The assault on the beating heart of Saudi Arabia's vast oil empire follows a new and dangerous pattern that's emerged across the Persian Gulf this summer of precise attacks that leave few obvious clues as to who launched them. Beginning in May with the still-unclaimed explosions that damaged oil tankers near the Strait of Hormuz, the region has seen its energy infrastructure repeatedly targeted. "Iran can count on public skepticism to afford it some deniability under any circumstances, but an attack of this magnitude stands a much greater chance of provoking very severe diplomatic and military consequences," warned Michael Knights, a senior fellow at The Washington Institute for Near East Policy.
Russian border guards have detained two North Korean boats in Russian territorial waters in the Sea of Japan after one of them attacked a Russian patrol, local media cited the Federal Security Service (FSB) as saying on Tuesday. A Russian border patrol discovered two North Korean schooners and 11 motorboats fishing illegally off its far eastern coast and detained the first vessel, prompting the second one to open fire, the FSB was quoted as saying. Three Russian border guards were wounded in the incident.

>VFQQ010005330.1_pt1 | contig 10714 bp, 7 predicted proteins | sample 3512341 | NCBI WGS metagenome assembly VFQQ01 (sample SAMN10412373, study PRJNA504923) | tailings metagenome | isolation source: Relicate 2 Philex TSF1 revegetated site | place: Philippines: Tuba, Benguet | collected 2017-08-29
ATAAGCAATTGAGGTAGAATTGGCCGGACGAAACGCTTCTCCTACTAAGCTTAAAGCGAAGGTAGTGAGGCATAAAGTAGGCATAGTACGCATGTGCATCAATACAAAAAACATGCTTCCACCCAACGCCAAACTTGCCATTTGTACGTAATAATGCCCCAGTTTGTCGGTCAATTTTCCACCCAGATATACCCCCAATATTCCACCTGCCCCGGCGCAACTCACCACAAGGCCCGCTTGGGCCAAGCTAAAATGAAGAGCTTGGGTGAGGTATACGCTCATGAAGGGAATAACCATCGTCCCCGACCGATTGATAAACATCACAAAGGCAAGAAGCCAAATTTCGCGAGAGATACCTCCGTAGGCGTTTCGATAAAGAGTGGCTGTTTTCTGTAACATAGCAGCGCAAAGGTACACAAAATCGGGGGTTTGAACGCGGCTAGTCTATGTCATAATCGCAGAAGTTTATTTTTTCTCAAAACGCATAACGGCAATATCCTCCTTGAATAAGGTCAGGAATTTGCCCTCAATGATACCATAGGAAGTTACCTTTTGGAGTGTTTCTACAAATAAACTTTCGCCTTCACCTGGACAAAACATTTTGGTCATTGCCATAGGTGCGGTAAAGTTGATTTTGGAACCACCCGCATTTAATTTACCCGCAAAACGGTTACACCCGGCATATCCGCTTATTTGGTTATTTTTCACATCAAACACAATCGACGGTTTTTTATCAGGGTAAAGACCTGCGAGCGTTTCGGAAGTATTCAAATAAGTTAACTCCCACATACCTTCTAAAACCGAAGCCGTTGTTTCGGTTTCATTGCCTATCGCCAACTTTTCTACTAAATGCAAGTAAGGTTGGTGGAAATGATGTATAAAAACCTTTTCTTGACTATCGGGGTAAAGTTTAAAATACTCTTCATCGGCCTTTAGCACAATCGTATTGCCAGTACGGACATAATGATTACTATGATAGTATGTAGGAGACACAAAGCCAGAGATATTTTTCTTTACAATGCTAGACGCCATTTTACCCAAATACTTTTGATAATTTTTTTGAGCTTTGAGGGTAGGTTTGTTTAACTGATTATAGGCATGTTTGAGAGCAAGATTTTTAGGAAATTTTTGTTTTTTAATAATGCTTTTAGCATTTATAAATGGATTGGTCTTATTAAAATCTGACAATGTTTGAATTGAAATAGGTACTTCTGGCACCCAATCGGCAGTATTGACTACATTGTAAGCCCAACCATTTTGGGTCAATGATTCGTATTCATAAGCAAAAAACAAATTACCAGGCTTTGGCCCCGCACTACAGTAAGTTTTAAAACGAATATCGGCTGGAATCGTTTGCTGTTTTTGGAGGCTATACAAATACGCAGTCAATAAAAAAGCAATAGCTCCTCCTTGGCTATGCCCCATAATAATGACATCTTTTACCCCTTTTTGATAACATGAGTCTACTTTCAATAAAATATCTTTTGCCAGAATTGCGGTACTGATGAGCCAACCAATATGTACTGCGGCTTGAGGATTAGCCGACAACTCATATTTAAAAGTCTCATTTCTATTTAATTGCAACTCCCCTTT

A firefighter was killed and eight others were injured when a powerful propane explosion destroyed a new building Monday in Farmington, Maine.
South Korea Wednesday officially dropped Japan from its "white list" of trusted trade partners, the latest move in a bitter row stemming from Tokyo's use of forced labour during World War II. Seoul had already warned Tokyo it would reciprocate following a similar move by Japan in late August to downgrade South Korea's trade status. Local companies shipping strategic goods to Japan would now have to submit more documents and approval would take around 15 days instead of five, Yonhap news agency reported, quoting the South Korean trade ministry.